Draping on the stand 0.2 – the flared dress project

posted in: Designing | 12

I mentioned that I have been learning to drape, or model, on the stand. Now I am making a bit of progress I thought I would give an update. I mentioned I was keen to see if I could do a version of the Claire McCardell Futuristic dress which also complied with my brief of creating a dress with a yoke and flares. Let’s see.

First I did a little drawing of a full length dress with a V neck front and back (so it could be put on over the head) and then used the thin cotton tape to mark out the design lines on the stand. I created a V neck, and then echoed the angle with a line across the bust point more or less down to the waist at the CF. Then, supported by my tutor Lynda Kinne, I decided to have the straight grain go along this over-bust seam line. As I will be attaching my flared skirt  from this seam it made sense to have the straight grain here rather than at the CF. Consequently I will have a bias seam at CF, but I think it will mould nicely once it is sewn up. The back followed a similar path, with another deep V and the straight grain along the seam under the shoulder-blade.

It’s an experiment, so only time will tell if this works well.

The next step was to drape the rest of the dress, with flares. These are created by identifying where the flare will come from on the seam line, then manipulating the fabric to create the flare. I put pins every 2″ along the over bust seam line to create plenty of flare in the dress. To get the effect I wanted I guessed that I might use all of my 1.5m.  Lynda had demonstrated how to drape flares from the CF to the side seam, but I started draping at the side seam because as the flares are put in the grain drops down. As my seam was at a descending angle I thought this would work better.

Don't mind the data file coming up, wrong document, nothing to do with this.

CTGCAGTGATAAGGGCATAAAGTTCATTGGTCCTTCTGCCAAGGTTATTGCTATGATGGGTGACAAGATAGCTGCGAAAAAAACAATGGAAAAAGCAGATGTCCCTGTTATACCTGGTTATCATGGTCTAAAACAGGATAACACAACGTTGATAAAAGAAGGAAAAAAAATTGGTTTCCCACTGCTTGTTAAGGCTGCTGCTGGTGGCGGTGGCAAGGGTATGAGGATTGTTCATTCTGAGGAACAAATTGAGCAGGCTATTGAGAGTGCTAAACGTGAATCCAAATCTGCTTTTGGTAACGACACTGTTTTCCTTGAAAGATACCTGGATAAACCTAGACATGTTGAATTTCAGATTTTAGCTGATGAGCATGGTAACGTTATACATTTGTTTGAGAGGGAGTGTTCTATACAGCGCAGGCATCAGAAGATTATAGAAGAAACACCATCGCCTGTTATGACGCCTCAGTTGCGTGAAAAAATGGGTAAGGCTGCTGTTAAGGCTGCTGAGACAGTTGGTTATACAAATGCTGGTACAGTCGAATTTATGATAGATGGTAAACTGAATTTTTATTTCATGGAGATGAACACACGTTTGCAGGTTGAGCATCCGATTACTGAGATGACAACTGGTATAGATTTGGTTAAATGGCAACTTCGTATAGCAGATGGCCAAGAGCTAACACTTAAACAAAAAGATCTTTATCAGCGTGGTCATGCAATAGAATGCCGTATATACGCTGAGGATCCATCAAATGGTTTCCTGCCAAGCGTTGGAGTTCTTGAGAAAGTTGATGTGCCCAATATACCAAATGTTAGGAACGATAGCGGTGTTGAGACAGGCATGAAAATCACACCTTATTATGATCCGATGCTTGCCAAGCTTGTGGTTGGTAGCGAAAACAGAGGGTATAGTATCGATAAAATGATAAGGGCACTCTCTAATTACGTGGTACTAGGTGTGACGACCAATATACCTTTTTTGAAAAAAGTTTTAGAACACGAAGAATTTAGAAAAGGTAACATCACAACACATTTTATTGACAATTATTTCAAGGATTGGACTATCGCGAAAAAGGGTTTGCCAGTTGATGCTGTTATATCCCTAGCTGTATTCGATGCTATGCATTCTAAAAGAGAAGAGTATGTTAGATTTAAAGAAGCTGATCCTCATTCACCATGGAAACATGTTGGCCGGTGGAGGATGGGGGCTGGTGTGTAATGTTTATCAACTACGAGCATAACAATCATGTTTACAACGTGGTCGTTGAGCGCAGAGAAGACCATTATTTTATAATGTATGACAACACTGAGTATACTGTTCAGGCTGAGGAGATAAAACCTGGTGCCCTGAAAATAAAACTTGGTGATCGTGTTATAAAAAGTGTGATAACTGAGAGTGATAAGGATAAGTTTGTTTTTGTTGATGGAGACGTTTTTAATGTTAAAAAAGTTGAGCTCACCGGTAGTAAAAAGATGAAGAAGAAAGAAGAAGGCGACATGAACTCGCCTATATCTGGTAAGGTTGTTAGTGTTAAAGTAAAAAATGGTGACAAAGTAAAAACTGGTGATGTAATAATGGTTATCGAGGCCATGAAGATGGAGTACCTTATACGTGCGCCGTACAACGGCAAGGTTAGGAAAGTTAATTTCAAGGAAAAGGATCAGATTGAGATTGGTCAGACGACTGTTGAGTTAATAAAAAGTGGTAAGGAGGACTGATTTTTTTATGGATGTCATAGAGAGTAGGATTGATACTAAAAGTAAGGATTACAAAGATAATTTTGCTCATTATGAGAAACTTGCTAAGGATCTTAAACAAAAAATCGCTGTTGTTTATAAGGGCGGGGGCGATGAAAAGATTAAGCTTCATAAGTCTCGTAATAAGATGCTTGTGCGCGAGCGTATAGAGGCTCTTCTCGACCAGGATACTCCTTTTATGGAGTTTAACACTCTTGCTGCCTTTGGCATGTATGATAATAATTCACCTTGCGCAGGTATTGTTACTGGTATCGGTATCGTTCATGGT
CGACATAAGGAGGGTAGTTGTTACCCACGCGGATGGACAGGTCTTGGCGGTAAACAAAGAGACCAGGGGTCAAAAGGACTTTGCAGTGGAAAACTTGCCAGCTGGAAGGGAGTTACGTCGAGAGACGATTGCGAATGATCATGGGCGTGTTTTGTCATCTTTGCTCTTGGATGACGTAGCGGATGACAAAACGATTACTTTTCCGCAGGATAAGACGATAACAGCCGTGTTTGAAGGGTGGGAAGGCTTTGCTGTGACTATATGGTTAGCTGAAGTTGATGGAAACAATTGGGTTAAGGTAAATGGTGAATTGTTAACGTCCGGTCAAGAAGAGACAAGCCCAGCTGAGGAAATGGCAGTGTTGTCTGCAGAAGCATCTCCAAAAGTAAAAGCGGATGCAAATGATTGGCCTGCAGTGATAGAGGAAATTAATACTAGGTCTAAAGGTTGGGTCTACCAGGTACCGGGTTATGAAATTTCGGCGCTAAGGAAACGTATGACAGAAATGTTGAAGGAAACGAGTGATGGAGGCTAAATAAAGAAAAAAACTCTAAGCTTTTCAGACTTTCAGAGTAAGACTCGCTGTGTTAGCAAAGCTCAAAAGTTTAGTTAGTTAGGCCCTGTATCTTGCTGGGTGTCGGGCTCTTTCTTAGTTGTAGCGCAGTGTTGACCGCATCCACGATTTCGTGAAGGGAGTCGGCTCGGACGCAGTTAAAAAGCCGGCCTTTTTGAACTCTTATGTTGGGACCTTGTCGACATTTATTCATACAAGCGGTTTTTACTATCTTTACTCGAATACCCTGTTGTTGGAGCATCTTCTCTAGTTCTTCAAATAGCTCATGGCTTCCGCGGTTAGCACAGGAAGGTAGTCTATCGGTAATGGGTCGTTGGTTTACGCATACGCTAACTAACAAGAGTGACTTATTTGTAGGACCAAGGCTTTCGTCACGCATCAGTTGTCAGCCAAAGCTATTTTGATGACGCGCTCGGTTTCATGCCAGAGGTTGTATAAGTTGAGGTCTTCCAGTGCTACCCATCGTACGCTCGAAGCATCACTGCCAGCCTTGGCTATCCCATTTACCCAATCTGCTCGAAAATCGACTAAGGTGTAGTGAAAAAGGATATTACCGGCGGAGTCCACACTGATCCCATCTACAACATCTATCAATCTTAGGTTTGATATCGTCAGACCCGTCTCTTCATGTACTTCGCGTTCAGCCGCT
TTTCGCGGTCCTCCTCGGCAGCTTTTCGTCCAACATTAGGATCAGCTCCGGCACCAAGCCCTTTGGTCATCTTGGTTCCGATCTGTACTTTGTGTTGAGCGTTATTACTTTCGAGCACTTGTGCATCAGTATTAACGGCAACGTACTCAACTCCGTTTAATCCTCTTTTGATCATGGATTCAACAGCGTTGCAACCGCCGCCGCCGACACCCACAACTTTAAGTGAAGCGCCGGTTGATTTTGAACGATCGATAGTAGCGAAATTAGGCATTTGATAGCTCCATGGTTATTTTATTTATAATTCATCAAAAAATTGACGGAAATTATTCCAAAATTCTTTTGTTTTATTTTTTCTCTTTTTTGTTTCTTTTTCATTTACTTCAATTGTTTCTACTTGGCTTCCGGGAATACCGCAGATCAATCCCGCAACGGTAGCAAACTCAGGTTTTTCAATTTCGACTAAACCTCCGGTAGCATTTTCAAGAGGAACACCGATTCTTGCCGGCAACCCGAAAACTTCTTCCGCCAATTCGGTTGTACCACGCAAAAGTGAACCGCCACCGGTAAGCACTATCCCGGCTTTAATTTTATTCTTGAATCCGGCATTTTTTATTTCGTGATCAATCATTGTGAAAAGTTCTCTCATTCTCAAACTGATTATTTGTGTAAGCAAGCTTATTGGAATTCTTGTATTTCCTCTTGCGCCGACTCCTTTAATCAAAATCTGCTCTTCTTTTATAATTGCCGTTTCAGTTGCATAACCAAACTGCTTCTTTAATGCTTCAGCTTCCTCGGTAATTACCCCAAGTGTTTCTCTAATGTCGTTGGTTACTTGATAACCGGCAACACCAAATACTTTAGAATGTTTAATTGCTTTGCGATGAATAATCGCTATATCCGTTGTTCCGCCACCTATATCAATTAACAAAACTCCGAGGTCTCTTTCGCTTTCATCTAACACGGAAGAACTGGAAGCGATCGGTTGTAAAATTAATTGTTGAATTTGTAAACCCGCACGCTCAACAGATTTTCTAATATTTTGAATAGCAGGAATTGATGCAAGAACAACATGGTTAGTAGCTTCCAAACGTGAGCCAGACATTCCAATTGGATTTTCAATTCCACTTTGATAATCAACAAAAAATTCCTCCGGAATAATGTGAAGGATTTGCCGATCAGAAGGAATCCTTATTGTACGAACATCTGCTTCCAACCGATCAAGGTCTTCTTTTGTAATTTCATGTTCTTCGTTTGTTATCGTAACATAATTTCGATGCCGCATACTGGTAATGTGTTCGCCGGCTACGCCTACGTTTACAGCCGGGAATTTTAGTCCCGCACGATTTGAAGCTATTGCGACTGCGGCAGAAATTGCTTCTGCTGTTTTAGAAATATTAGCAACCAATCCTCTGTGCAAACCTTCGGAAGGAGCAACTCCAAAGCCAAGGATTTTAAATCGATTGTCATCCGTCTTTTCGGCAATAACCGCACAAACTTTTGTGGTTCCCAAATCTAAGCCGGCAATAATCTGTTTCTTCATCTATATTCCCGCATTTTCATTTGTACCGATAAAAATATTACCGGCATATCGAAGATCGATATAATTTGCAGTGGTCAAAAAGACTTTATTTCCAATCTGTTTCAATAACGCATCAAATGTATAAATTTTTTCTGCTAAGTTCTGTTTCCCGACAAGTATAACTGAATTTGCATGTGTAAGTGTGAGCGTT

It worked pretty well. What do you think happened when I got to the CF? Can you work out what happened in terms of the grain and the shape of the cloth? I could leave you hanging like my fabric, or I could tell you the answer. I should just mention that I draped the skirt of the dress, then took it off and created the seam allowances etc, and put it back on. It is not very carefully draped but you will get the general idea, I hope. I have to tell you I was so excited by this project that I couldn’t sleep for around two hours last night, just thinking about it.

Draping on the stand; flared dress
Draping the flared dress

If you can work it out, please do leave a comment below. If you want a clue think about how a circle skirt works. Or have a look at this post. I will explain what I did in my next post, and show you the fabric flat. It was a fun experiment and I will try to make this dress too.

What type of fabric would you recommend?

12 Responses

  1. Eunice

    Hello Katie,
    I like your blog. I need your recommendations to decide on upgrading my sewing machine. I want an automatic industrial sewing machine but cannot decide on one as there are so many out there. Please could you give me an idea on what’s best to buy. Thank you so much in advance